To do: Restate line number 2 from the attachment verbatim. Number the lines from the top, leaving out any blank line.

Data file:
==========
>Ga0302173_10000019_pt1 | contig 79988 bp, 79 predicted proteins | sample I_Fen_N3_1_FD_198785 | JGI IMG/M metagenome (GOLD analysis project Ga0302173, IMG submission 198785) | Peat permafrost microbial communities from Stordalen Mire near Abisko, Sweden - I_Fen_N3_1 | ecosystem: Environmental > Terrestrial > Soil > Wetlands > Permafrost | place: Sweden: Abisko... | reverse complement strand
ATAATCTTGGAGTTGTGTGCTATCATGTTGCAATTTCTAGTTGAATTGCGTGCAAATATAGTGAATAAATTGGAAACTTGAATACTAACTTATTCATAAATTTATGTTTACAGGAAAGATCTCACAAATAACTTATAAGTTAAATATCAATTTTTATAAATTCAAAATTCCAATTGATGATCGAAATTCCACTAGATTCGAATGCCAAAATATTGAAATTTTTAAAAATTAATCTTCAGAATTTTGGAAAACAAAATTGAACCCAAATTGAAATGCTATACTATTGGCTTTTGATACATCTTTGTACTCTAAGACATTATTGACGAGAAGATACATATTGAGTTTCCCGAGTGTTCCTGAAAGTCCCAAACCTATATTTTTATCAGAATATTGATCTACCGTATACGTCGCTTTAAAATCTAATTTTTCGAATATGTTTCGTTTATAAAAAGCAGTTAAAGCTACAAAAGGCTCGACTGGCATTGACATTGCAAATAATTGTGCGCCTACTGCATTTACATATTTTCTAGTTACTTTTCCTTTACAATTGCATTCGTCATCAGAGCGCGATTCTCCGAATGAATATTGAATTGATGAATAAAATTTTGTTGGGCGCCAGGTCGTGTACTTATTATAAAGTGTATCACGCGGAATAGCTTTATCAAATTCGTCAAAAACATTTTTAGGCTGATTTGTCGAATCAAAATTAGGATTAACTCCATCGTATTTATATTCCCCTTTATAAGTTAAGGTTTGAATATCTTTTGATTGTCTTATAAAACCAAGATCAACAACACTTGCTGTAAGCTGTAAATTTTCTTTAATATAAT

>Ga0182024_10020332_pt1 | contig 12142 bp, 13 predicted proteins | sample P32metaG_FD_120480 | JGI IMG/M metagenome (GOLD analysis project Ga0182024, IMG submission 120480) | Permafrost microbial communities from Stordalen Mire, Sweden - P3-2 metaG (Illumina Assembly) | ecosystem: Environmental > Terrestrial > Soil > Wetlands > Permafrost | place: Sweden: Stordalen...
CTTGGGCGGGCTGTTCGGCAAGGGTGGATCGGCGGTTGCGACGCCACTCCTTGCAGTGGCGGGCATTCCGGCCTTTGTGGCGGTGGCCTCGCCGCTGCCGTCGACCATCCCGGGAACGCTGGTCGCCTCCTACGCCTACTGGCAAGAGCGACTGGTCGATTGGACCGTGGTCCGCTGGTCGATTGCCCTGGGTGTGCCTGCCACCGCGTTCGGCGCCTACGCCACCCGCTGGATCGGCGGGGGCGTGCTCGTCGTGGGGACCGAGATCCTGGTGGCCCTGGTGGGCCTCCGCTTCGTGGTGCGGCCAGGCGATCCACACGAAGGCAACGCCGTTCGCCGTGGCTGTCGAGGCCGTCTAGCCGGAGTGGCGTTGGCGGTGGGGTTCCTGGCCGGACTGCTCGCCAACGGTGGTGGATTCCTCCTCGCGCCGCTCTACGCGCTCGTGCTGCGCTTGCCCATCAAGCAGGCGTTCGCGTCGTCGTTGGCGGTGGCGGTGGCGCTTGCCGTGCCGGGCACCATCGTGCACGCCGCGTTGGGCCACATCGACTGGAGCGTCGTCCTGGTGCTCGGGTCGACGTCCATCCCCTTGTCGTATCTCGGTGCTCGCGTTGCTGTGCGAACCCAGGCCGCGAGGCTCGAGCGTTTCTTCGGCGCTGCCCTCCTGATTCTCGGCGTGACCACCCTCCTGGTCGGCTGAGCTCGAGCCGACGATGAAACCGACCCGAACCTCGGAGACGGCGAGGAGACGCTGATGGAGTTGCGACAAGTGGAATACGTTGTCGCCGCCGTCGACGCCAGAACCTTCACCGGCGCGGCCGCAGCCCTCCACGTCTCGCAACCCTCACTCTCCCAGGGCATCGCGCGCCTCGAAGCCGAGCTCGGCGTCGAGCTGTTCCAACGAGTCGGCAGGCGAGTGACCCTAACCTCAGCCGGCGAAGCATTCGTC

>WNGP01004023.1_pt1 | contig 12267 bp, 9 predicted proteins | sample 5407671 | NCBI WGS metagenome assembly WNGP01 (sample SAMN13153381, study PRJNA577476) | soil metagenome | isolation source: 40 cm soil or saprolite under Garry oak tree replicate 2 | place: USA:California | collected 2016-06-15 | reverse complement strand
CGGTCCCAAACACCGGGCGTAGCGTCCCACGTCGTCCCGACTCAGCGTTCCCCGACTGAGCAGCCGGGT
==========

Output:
ATAATCTTGGAGTTGTGTGCTATCATGTTGCAATTTCTAGTTGAATTGCGTGCAAATATAGTGAATAAATTGGAAACTTGAATACTAACTTATTCATAAATTTATGTTTACAGGAAAGATCTCACAAATAACTTATAAGTTAAATATCAATTTTTATAAATTCAAAATTCCAATTGATGATCGAAATTCCACTAGATTCGAATGCCAAAATATTGAAATTTTTAAAAATTAATCTTCAGAATTTTGGAAAACAAAATTGAACCCAAATTGAAATGCTATACTATTGGCTTTTGATACATCTTTGTACTCTAAGACATTATTGACGAGAAGATACATATTGAGTTTCCCGAGTGTTCCTGAAAGTCCCAAACCTATATTTTTATCAGAATATTGATCTACCGTATACGTCGCTTTAAAATCTAATTTTTCGAATATGTTTCGTTTATAAAAAGCAGTTAAAGCTACAAAAGGCTCGACTGGCATTGACATTGCAAATAATTGTGCGCCTACTGCATTTACATATTTTCTAGTTACTTTTCCTTTACAATTGCATTCGTCATCAGAGCGCGATTCTCCGAATGAATATTGAATTGATGAATAAAATTTTGTTGGGCGCCAGGTCGTGTACTTATTATAAAGTGTATCACGCGGAATAGCTTTATCAAATTCGTCAAAAACATTTTTAGGCTGATTTGTCGAATCAAAATTAGGATTAACTCCATCGTATTTATATTCCCCTTTATAAGTTAAGGTTTGAATATCTTTTGATTGTCTTATAAAACCAAGATCAACAACACTTGCTGTAAGCTGTAAATTTTCTTTAATATAAT